And shared with Your the Star at Stone Cottage Adventures.

Thursday, May 14, 2020

Quarantine Cuisine: Baked Lasagna


A large lasagna gives us one fresh and three frozen meals.
Wayne and I are still in self-isolation in our Bellingham condo, dreaming about our RV and float cabin. I'm not really complaining, we are safe, healthy and comfortable.

My parents were educators. Dad was an assistant principal and Mom taught first grade. They left early and stayed late. Fixing weekday dinners from scratch was difficult. That's why they cooked on weekends and froze leftovers. I'm using their strategy now to increase variety and reduce cooking chores.

Fixing a large lasagna fit the criteria. I started by making a batch of Daddy's Special Sauce. Like Daddy taught me, I use a "dump and pour" method. Here's what I did. If you want a more trusted recipe try The Best Lasagna Recipe at Simply Recipes.

Baked Lasagna

Ingredients:

Assembling the sauce, I like lots of extra spices.
Daddy's Special Sauce
1 24-oz jar spaghetti sauce
1 14.5-oz can diced tomatoes
2 8-oz cans tomato sauce
1 6-oz can tomato paste
1 cup water (more if needed to thin)
1 package spaghetti sauce mix
2 tablespoons Italian herbs crushed
1 teaspoon garlic powder
1 tablespoon olive oil
1 small onion diced
5 cloves garlic minced
2 stalks celery chopped
1 pound mushrooms sliced
1 pound mild ground Italian sausage
1/2 pound ground beef

8 lasagna noodles boiled

Grate the mozzarella and prepare ricotta mix first.
Cheese Filling:
1 15-oz ricotta cheese
1/2 cup grated Parmesan cheese
1 cup canned or frozen spinach
1/2 teaspoon garlic powder
1 teaspoon Italian herbs crushed

1 16-oz package mozzarella cheese grated

1 extra cup grated mozzarella for topping

Directions:

Prepare the cheeses first. Grate the mozzarella and set aside. Put the ricotta, Parmesan, garlic powder, and Italian herbs in a bowl. Squeeze out liquid from spinach and chop. Add to the bowl, mix everything well and set it aside.

After the sauce is prepared, cook and add the meats.
Start the sauce by mixing spaghetti sauce, tomato sauce, tomato paste, diced tomatoes, water, spaghetti sauce mix, Italian herbs and garlic powder in a large pot and heat on low. I use water to get the last bits of tomato goodness out of the cans and add that to the sauce. As it cooks, you will probably need to add more water to thin the sauce.

In a frying pan a little at a time, saute onion, garlic, celery and mushrooms in olive oil until softened. Add to the sauce.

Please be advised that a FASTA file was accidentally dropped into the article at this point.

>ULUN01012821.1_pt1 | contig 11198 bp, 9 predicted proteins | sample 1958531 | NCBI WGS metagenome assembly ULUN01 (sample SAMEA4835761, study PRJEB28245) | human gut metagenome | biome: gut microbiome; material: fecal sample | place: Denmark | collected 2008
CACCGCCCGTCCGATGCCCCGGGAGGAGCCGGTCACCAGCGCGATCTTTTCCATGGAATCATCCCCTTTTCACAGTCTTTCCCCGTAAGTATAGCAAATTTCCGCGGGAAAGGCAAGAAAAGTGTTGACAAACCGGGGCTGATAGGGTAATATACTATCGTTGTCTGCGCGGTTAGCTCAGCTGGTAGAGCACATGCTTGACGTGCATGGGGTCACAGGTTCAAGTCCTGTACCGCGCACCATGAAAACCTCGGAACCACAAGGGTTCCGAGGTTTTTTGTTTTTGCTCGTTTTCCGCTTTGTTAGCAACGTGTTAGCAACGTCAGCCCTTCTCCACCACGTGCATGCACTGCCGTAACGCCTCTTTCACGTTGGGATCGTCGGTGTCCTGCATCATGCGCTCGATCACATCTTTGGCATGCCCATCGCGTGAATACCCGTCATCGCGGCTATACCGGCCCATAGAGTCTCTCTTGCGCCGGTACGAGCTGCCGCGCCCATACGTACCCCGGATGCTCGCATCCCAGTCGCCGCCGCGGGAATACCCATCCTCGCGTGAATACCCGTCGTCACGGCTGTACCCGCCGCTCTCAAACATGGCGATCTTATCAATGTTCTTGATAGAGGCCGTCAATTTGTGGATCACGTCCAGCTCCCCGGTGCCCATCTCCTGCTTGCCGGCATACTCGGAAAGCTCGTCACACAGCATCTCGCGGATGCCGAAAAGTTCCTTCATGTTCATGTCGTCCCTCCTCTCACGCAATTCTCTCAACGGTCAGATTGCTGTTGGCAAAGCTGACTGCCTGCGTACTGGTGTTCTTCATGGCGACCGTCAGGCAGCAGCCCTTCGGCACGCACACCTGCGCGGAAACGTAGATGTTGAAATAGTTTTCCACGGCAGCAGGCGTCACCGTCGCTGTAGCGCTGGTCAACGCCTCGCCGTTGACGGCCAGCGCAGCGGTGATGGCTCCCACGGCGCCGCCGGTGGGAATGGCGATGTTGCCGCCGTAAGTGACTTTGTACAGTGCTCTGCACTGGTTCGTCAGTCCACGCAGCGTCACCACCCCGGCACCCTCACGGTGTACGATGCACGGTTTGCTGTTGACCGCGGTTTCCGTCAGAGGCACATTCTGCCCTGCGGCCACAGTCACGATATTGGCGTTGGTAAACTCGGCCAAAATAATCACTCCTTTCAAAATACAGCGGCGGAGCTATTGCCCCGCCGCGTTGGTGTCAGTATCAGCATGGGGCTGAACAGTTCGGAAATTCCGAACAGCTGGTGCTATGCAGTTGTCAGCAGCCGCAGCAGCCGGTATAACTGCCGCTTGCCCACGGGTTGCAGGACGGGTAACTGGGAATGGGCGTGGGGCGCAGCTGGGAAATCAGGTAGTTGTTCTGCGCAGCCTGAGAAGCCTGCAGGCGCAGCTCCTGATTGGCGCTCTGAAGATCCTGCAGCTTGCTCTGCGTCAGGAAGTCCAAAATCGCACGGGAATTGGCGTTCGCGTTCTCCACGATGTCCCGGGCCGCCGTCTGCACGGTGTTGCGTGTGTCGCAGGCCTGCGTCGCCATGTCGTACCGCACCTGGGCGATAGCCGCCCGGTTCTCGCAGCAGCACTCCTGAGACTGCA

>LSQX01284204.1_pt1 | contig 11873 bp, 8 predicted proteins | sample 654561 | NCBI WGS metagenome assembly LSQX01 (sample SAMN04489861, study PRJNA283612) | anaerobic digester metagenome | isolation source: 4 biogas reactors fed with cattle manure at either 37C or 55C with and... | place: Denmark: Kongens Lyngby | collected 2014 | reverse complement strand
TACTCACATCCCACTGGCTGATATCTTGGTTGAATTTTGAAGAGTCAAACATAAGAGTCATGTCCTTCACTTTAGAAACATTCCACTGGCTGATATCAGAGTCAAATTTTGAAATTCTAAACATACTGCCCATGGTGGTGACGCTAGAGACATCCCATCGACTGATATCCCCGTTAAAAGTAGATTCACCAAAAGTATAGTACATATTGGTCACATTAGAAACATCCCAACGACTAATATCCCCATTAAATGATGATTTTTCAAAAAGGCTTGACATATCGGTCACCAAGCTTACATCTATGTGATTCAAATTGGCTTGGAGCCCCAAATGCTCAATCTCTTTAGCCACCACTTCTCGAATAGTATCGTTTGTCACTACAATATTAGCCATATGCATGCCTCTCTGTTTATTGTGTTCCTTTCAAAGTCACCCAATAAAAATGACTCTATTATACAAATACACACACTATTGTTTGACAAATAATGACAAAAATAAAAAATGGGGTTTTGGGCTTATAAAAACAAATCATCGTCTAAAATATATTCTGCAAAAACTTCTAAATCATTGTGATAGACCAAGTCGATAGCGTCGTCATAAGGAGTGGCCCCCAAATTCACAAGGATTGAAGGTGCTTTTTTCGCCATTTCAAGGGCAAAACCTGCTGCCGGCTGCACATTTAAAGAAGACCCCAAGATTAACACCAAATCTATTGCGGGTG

Crumble Italian sausage into a frying pan. Cook until done, drain and add to the sauce. Do the same with the ground beef. Let sauce simmer to blend flavours.

My assembly line on the stove.
Heat water to boiling in a large pan with a dash of salt and a dollop of oil. I used my frying pan. Boil four whole lasagna noodles until pliable.

Coat a large deep baking dish with cooking spray to reduce sticking. Put in enough sauce to cover the bottom of the dish.

Overlap the four boiled noodles on top of the sauce. Add another layer of sauce on top of the noodles.

Next add the ricotta cheese mixture followed by the grated mozzarella cheese.

Adding the cheese layers over at the sink.
Boil four more noodles until pliable.

Add another layer of sauce on top of the cheese and overlap the last four noodles on top.

Top the noodles with enough sauce to cover them to prevent drying out.

Bake at 350 degrees F for about an hour or until bubbly around the edges. Add the extra cup of mozzarella cheese on top and continue to heat until it is melted.

Remove from the over and let it sit for 15 minutes before cutting.

Finally sauce, more noodles and more sauce.
If you used my list of ingredients, you will have sauce left over.  I froze mine in meal-size containers for future spaghetti dinners.

This recipe made enough lasagna for the two of us for dinner, three frozen meals and frozen spaghetti sauce for two more meals.

The initial cost for ingredients was high, but when you stretch it out over multiple meals it's more economical. Plus, one day's work resulted in six nights with minimal preparation. Now that's the way to go if you ask me. -- Margy